CDC expects swine flu to hit summer camps

June 18, 2009 2:17:02 PM PDT
Insect bites, poison ivy, and scrapes aren't the only health problems parents need to worry about at summer camps.

The Centers for Disease Control expects the H1N1 swine flu virus to make its presence felt.

Boy Scouts reporting to Camp Daniel Boone this week in Asheville, North Carolina were being screened, after 10 who attended the same camp last week tested positive for swine flu.

For that reason, the CDC has posted guidance on their website to that camps can take proper precautions.

The advice to camp administrators and campers' parents is basically the same as for schools, said Dr. Daniel Jernigan, deputy director of the flu division of the Centers for Disease Control and Prevention.

- Camps should be on the alert for sick children, who should be kept home for a week or until 24 hours after symptoms have finished.

- Parents should be prepared to bring sick children home on short notice.

- Aspirin should NOT be used for children with flu-like symptoms.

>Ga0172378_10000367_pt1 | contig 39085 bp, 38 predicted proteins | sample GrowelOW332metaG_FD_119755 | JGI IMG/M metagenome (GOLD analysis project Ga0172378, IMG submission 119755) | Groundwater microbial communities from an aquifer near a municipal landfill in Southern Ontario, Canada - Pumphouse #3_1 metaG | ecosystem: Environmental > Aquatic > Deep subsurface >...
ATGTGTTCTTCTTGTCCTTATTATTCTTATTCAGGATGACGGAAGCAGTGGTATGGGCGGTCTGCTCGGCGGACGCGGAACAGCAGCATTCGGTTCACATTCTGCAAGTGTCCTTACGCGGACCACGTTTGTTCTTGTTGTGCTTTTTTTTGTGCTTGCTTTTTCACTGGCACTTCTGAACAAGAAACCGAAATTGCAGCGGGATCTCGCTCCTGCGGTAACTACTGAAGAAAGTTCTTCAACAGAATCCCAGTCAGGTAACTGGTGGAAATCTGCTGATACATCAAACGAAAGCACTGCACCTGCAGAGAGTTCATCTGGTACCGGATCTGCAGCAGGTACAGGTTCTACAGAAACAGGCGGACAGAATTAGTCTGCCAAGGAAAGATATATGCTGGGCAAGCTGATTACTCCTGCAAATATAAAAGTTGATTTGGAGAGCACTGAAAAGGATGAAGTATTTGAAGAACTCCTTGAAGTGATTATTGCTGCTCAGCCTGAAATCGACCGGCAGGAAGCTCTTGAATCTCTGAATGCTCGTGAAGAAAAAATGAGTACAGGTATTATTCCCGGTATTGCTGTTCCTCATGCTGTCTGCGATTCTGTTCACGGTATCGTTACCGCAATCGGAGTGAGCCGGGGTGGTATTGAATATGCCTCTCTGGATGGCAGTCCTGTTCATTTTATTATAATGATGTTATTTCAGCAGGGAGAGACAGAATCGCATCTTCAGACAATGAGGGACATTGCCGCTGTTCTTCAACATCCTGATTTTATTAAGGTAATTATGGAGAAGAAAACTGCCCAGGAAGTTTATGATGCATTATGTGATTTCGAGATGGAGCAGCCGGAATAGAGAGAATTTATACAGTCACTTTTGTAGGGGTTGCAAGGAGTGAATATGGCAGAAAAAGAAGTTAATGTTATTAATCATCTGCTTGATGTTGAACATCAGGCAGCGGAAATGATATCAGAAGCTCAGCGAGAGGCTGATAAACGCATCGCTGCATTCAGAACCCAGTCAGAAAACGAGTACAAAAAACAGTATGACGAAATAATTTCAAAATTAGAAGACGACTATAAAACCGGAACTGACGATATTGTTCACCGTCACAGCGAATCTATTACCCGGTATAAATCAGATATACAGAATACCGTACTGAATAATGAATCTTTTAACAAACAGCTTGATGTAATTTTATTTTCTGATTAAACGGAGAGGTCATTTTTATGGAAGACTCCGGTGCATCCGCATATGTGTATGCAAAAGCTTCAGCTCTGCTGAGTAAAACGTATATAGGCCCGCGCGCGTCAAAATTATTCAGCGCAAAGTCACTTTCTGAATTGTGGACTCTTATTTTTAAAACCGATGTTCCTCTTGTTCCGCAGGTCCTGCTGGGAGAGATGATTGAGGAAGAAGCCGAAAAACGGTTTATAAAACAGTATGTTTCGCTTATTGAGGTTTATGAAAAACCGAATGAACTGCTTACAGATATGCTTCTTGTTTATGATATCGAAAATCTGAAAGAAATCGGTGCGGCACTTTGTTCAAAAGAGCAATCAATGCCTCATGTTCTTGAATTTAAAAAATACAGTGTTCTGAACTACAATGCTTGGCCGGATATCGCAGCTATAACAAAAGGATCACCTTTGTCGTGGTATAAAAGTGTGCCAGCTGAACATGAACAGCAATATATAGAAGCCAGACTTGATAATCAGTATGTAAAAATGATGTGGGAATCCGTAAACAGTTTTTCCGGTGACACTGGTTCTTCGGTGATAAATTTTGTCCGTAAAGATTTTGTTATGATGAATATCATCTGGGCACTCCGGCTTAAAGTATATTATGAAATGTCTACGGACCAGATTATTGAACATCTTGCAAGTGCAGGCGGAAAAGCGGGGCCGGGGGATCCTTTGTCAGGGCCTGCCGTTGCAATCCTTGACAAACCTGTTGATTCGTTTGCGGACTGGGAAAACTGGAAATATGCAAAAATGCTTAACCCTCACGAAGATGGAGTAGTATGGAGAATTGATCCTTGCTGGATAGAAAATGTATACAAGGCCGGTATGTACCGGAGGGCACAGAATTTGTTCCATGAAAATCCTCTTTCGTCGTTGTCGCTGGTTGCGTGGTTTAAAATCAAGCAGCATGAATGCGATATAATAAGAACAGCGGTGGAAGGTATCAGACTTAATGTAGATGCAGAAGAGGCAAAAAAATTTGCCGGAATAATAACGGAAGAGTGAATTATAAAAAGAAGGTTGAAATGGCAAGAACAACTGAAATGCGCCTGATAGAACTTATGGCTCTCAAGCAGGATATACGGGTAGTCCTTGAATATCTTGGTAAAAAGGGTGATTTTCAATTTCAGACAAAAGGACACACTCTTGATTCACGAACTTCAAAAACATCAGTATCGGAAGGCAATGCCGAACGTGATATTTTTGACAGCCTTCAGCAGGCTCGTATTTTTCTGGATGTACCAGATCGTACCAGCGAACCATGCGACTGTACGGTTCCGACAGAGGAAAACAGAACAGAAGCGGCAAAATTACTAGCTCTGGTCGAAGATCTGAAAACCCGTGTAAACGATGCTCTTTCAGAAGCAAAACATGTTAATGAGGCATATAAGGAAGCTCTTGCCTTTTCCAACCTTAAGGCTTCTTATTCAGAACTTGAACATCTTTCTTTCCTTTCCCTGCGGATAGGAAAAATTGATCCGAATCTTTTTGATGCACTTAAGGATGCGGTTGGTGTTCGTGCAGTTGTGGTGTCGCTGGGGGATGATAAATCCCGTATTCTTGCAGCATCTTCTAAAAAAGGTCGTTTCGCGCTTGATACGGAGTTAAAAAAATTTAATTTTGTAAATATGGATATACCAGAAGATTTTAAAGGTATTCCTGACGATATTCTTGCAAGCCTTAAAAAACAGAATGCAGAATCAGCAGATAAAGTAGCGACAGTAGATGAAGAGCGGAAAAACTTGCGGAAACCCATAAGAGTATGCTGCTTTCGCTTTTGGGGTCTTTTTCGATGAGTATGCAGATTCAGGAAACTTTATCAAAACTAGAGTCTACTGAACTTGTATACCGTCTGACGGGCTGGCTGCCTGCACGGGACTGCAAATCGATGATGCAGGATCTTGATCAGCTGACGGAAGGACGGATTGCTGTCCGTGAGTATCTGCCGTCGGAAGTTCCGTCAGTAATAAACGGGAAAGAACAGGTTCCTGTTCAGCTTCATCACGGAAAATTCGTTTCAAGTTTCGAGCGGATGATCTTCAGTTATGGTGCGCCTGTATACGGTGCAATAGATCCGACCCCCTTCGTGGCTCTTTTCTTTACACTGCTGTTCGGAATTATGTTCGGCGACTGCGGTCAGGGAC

The American Camp Association says parents should know that not all camps offer refunds, should kids become sick.

Religious camps in Clayton, Ga., Santa Rosa, Calif., and Cleveland all reported probable swine flu cases in local newspapers this week.

For more camp guidance, click here.

The CDC also issued an alert for healthcare workers, saying many hospitals and clinics were not doing enough to prevent the spread of flu within their walls.

Preliminary analysis of 26 cases of swine flu among health care workers in April and May showed that too few hospital staff members were wearing masks, face guards and other protection, and that patients with flu were not being identified quickly enough.

"Infective patients should be identified at the front door," said Dr. Michael Bell, chief of infection control for the agency. "Identifying them up front is important."

Dr. Bell said it's important for hospitals to put infectious patients in single rooms, covering their coughs with masks. Staff members should also wear protection and wash their hands. And some procedures should be done in rooms pressurized to make sure no air escapes into corridors.

The CDC warning came as the Associated Press reported that 33 premature infants in a Greensboro, N.C., hospital were getting precautionary flu treatment because a respiratory therapist had worked in the neonatal intensive care unit after treating an older patient who later tested positive for the virus. None of the children had flu symptoms, a hospital administrator said.

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